The primary dataset for the Philippines has been retrieved from Terrapulse, which contains forest cover data from 1990 to 2019. We used the Google Earth Spectral Dataset to augment the Terrapulse dataset and sent it for further processing.
The extracted data from the Google Earth Landsat consisted of bands that allowed us to analyze forest cover changes over time. By the end of the pre-processing and feature extraction step, we capitalized on some of the features as per the available literature on forestry:
- SRTM elevation of the landscape.
- Proximity of a location from the nearest road.
- Proximity of a location from the nearest waterway.
Baseline model implementation
After data collection, pre-processing, and feature extraction, we paved the path forward to utilize standard machine learning algorithms. The base model implementation further paves the way forward for use with deep learning algorithms and architecture. The results obtained after implementing a standard machine learning pipeline are showcased below:
|Without resampling||Logistic Regression||Random Forest||SGD|
Results obtained without resampling the data to account for class imbalance.
|With downsampling||Logistic Regression||Random Forest||SGD|
Results obtained after downsampling the data to account for class imbalance.
Random Forest was discovered as the one algorithm that constantly outperformed other models. It included the fact that Random forest can better predict on a class imbalanced set than linear models. Random Forest can also learn class imbalance on unsampled data, giving the best performance amongst the three baseline models.
A Hierarchical Bayesian Framework model was also implemented, which achieved an overall accuracy of 84%. The results obtained for Myanmar by implementing Hierarchical Bayesian Framework are:
|Overall accuracy||Figure of merit||Sensitivity||Specificity||True skill statistic||Cohen's kappa|
Results obtained for Myanmar by implementing Hierarchical Bayesian Framework.
|Diagram depicting the broad methodology followed in this project|
Deep learning model implementation
We implemented the model architecture after signifying an Area of Interest (AoI) selection, accounting for the class imbalance and dimensionality reduction using PCA. A Convolutional Neural Network processed the time-series data to capture the spatial relations in the dataset. It is followed by parallel implementation of Long Short Term Memory and Auto-Regressive Integrated Moving Average to capture the time-series component of the data. We did the hyperparameter tuning along with a lot of hit-and-trials, and we measured the performance accordingly.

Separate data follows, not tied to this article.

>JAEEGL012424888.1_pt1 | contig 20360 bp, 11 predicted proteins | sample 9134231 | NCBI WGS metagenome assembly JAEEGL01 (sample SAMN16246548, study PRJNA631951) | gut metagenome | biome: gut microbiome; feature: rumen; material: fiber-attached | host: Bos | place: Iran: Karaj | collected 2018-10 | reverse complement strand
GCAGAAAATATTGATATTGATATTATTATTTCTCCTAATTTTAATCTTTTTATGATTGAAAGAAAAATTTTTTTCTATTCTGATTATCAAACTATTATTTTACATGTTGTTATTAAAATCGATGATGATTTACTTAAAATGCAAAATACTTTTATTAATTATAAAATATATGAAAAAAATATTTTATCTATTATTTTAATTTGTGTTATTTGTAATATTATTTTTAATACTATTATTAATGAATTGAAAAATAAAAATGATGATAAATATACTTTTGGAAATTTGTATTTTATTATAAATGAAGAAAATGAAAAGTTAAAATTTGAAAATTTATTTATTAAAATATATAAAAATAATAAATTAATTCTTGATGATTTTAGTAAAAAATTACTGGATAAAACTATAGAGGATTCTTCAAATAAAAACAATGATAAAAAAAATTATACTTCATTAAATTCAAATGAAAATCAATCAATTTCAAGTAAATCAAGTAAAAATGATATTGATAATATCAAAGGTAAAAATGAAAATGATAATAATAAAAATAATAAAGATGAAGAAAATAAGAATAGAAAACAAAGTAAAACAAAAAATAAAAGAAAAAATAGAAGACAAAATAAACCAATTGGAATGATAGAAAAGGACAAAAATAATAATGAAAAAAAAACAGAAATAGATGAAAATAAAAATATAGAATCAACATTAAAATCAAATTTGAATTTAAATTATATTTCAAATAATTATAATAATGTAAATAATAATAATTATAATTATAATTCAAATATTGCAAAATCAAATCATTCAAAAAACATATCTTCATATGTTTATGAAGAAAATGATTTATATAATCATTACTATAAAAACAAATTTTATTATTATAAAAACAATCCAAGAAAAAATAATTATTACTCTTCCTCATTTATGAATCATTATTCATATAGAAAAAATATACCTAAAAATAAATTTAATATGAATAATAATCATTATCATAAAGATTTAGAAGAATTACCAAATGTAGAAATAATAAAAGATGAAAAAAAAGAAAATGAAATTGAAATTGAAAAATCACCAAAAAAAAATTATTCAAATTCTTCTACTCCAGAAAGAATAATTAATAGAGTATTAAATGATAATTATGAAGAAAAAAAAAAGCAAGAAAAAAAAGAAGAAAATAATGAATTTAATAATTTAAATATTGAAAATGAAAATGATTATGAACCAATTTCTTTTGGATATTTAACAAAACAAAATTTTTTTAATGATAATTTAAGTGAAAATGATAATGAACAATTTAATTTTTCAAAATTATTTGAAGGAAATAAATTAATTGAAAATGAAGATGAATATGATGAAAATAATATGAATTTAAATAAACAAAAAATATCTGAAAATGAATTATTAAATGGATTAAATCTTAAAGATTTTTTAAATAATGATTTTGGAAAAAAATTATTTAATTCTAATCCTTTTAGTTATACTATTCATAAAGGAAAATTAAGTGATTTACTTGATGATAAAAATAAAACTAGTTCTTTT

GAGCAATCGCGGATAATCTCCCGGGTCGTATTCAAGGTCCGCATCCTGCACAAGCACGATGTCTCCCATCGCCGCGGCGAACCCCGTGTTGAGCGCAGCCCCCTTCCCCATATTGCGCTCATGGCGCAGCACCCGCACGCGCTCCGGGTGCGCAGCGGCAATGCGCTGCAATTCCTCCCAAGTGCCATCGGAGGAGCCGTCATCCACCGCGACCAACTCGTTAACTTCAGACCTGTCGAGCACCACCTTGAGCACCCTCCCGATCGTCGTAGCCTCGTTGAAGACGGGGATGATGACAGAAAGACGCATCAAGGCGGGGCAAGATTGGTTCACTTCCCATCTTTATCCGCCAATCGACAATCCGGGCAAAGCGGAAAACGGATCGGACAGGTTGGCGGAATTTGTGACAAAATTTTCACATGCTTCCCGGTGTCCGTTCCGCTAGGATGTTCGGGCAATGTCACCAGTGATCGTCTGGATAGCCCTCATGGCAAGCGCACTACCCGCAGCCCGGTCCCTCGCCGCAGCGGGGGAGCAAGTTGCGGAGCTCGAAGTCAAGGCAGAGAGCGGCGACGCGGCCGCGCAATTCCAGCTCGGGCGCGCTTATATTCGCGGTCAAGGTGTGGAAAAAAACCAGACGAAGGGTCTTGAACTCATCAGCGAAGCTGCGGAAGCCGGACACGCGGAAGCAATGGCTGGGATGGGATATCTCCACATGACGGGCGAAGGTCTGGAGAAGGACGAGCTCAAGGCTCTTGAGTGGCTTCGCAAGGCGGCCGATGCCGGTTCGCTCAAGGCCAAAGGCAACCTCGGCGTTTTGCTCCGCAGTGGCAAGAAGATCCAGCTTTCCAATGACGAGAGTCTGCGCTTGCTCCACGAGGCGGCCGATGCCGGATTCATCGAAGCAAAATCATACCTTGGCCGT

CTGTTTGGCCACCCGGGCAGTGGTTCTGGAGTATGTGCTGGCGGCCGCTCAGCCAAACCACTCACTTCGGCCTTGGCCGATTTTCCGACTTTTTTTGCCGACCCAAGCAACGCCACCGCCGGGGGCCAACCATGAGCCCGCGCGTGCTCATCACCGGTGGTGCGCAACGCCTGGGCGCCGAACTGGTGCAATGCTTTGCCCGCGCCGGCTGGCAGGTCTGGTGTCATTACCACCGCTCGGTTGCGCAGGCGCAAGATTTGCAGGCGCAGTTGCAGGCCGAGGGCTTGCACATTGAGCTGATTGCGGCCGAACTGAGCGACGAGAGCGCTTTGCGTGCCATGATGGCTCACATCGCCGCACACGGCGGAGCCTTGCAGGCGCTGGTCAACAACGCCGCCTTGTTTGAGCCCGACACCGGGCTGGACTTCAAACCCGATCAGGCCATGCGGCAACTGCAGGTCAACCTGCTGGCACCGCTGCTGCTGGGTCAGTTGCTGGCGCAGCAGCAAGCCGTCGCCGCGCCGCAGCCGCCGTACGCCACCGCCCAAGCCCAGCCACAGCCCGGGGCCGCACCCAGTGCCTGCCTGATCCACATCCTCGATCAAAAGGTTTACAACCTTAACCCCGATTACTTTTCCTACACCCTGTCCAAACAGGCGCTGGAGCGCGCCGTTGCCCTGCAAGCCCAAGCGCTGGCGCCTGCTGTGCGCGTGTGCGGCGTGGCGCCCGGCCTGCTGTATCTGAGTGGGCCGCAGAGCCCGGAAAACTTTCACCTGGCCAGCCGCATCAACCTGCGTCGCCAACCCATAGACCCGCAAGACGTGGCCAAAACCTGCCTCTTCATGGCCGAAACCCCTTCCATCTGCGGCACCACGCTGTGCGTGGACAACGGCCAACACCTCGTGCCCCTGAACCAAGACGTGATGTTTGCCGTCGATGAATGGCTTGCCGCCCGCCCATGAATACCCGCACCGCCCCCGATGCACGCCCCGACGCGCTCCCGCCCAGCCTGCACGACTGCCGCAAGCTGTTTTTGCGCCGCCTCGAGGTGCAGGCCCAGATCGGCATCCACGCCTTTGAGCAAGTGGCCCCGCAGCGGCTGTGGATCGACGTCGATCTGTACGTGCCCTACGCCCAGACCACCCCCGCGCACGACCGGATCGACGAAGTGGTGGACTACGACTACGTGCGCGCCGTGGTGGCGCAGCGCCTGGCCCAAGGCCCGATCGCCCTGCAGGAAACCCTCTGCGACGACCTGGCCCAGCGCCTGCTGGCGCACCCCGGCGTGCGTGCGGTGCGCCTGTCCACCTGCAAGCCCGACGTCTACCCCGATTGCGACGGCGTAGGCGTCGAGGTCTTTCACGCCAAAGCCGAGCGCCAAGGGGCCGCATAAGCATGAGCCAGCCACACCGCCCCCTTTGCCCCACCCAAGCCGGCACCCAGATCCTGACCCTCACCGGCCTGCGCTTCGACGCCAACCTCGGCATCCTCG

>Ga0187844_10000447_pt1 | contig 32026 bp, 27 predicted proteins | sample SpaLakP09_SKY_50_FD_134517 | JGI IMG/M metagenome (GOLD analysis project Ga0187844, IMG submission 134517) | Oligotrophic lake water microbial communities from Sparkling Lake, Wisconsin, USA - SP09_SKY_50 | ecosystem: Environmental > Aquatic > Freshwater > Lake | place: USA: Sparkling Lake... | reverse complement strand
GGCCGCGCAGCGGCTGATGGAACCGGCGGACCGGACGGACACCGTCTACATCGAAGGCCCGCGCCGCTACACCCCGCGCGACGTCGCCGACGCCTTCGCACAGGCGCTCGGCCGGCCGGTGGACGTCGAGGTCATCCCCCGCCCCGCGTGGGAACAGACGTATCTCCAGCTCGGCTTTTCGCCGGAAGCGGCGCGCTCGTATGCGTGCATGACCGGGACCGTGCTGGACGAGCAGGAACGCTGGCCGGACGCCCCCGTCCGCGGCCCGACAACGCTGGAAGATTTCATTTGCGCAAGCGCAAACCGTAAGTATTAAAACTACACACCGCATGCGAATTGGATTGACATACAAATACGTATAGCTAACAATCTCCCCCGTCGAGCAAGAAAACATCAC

Similarly, for the Philippines, the dataset pre-processing involved removing null patches, resampling, and applying principal component analysis for creating shards. We utilized continuous probabilistic target variables since the loss (RMSE) converged quickly around Epoch 9, which we quickly discovered to be an issue with the architecture.
|Deep Learning workflow used for this project|
The visualisation of CNN Predictions as well as the Ground Truth can be seen below, for Myanmar:
|Ground Truth (left) vs Model prediction (right) for Myanmar from 1995-2015|
For the Philippines, we obtained a best-case train AUC of 0.8316 and a test AUC of 0.7706. It was made possible after normalizing the dataset with global min-max values of the band values in the Philippines and including a Conv2D layer via permute.
The current scope of work successfully demonstrates the effectiveness of Conv-LSTM for accurately predicting forest cover change for Myanmar and the Philippines. The model aims at improving the performance of GHG estimation models, which rely on accurate deforestation prediction to estimate the GHG emissions from the land sector. International organizations like IPCC and local governments can utilize the results to estimate GHG emissions from the land-use sector.
In the future, the project can include Spatio-temporal models, which might give good results, such as GAN-LSTMs. It also includes universal models that are trained for one country and can be extended to another country. We also have an added scope of working with an on-ground team in the region with the satellite and forest-cover change data and combined ground reports for better predictions.